Key Factors that make Brands succeed on Facebook

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“Your Brand needs to be on Facebook.” It’s the first thing anyone says these days and honestly, it makes me wince. There’s a reason why most brand ‘Fan Pages’ on Facebook are desolate wastelands that do precisely nothing for the brand’s reputation or sales. Starting a Fan Page is easy, getting a few hundred people to join (your friends, their friends, so on and so forth) is also very easy. And then, what? How does that make your brand a Superstar on Facebook? This post is not about being a Facebook party-pooper, it’s about the factors that make certain brands a phenomenal success on Facebook while the majority report no measurable success whatsoever. Social Media Marketing is not very different from conventional marketing, when it comes down to the basics, and it is essential that the fundamentals of the latter are not ignored in an attempt to quickly adopt the former. Let’s go back and take a look at dear old Maslow’s hierarchy of needs.

Maslow’s hierarchy is one of the first theories taught in any marketing course, as a basis of understanding the consumer’s motives behind choosing one brand over another in the market. A brand that fills up any or some of the above-mentioned 5 types of voids (or deficiency needs) in the consumer’s life, better than the competitor, will be the one the consumer chooses. Extending the theory to social media, the first question one needs to ask oneself before creating a Fan Page is what void does the brand fulfill in the target group’s life. The second question, of course, is whether that need is something a consumer would like to have all their Facebook contacts know of. In the context of consumer behaviour, social media is all about the top two deficiency needs– Self actualisation and Esteem. I might love a  cheap value-for-money brand, but I really don’t want that to be displayed on my Facebook profile where everyone can see it! I might prefer a no-fuss, reasonably priced Transcend mp3 player but I’m going to be a ‘fan’ of the iPod because it makes me seem discerning, individualistic (ironically) and well-to-do. I may not care much for Body Shop cosmetics but the company has a reputation for being ‘ethical’ and ‘environment-friendly’: it gives me a chance to display my support for these causes. Am I saying that some Brands just can’t be ‘Big’ on Facebook because of the identity they have built? Yes.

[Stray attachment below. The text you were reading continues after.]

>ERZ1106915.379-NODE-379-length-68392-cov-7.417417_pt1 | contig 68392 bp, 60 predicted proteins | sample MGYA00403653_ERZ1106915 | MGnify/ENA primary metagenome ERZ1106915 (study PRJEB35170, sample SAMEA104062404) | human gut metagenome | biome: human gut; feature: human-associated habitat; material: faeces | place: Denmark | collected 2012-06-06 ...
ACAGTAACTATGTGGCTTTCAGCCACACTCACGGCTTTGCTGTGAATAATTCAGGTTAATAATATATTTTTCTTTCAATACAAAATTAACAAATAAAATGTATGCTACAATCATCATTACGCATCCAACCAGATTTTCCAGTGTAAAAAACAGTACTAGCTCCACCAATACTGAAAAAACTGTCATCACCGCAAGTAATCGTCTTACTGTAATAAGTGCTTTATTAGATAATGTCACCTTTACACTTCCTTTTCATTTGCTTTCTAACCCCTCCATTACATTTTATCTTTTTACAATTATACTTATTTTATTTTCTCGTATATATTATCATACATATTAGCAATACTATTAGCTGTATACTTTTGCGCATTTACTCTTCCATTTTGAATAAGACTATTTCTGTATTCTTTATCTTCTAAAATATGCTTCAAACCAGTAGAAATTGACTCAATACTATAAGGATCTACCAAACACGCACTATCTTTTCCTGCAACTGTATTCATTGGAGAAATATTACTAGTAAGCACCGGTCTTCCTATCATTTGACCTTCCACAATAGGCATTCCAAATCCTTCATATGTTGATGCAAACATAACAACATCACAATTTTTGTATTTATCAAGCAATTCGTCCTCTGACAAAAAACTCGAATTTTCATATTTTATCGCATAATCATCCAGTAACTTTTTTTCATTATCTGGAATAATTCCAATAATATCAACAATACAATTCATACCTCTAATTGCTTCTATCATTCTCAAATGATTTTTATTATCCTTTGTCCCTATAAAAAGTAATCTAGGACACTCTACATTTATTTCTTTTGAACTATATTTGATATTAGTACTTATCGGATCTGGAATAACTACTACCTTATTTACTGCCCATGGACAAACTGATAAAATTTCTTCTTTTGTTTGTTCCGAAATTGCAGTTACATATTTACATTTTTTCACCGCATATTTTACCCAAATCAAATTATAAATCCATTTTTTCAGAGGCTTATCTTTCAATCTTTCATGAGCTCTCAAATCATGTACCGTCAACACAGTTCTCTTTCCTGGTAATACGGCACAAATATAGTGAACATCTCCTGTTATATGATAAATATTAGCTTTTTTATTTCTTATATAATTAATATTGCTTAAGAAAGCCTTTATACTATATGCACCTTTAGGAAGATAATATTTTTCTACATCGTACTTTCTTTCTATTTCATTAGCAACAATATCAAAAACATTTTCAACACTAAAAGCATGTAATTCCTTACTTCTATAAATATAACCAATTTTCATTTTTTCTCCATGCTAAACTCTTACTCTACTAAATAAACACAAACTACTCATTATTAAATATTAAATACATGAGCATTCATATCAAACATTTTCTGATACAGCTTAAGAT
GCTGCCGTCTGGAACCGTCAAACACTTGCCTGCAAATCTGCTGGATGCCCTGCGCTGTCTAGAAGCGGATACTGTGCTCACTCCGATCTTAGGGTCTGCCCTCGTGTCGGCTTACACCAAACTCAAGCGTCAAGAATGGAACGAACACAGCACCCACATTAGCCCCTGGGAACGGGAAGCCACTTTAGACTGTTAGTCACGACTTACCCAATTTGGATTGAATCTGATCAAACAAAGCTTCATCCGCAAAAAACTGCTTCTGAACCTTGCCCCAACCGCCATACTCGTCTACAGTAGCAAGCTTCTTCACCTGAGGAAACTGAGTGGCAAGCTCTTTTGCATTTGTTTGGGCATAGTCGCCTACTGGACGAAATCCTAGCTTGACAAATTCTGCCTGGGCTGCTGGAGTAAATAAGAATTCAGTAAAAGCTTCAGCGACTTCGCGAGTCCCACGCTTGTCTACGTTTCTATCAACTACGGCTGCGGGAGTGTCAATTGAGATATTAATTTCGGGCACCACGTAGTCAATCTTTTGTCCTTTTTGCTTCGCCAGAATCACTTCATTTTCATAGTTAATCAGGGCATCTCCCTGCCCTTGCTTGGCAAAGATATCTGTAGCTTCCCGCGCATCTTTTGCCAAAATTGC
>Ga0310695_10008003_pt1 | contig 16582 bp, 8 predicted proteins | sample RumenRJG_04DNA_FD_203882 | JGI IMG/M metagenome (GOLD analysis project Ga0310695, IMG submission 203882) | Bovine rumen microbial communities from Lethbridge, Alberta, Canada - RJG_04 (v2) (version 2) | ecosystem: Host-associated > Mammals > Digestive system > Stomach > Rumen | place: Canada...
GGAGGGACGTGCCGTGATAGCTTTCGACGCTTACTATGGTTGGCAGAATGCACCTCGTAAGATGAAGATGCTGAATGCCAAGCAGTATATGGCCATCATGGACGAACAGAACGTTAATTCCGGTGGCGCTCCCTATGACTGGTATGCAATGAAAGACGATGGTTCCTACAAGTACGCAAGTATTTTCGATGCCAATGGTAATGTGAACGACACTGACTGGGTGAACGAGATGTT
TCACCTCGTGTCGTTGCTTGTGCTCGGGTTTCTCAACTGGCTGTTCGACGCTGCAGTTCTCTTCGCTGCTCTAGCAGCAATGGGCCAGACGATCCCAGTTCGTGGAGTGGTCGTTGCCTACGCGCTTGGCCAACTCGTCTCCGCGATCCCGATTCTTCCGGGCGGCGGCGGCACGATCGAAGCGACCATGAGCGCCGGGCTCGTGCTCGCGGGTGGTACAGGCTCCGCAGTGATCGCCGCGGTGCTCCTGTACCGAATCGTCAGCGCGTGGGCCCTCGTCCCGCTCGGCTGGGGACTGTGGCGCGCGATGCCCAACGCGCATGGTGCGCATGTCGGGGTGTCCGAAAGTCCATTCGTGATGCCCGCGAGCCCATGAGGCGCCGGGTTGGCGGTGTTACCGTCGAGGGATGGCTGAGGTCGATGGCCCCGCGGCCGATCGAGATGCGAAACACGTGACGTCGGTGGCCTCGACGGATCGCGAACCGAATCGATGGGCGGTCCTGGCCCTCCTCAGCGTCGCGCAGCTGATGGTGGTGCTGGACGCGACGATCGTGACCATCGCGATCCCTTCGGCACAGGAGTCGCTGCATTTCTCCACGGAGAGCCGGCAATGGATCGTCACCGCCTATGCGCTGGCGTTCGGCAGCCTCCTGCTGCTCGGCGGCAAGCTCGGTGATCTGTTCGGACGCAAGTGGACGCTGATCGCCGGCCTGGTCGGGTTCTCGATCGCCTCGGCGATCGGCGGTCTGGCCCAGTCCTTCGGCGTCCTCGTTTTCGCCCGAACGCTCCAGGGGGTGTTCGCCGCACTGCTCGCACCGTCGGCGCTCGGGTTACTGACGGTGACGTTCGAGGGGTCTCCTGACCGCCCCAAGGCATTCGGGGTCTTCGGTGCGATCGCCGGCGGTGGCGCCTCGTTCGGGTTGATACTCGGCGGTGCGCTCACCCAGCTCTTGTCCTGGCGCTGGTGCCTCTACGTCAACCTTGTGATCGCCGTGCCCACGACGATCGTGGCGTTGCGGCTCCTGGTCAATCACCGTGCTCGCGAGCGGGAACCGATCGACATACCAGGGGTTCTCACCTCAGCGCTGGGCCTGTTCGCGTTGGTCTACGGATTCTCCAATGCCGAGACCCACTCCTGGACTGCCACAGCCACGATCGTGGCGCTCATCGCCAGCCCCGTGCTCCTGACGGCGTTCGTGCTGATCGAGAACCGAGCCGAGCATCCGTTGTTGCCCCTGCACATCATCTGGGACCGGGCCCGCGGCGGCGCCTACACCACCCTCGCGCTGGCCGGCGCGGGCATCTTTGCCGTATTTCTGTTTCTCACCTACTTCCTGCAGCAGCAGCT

However, if  coolness-by-association and/or the opportunity to be an activist without having to move from one’s seat, is not what your brand can provide consumers online, can you provide them with  information that  is unique and can make life easier for them in some way? You could be a bank, an engineering firm or an Equity firm- not very cool- but the information you can provide can make you valuable on Facebook. Like I said, making a Fan Page on Facebook is very easy but the question that will define your brand’s success on Facebook is, “What’s in it for me?”

 

 

8 simple rules for Social Media Marketers

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Conversations about yor Brand are already happening on lineI’m going to keep it short and simple because that was how I liked it when I was scouting for information on SMM not very long ago. Here’s 8 simple rules every Social Media Marketer must keep in mind while considering to launch a Social Media campaign.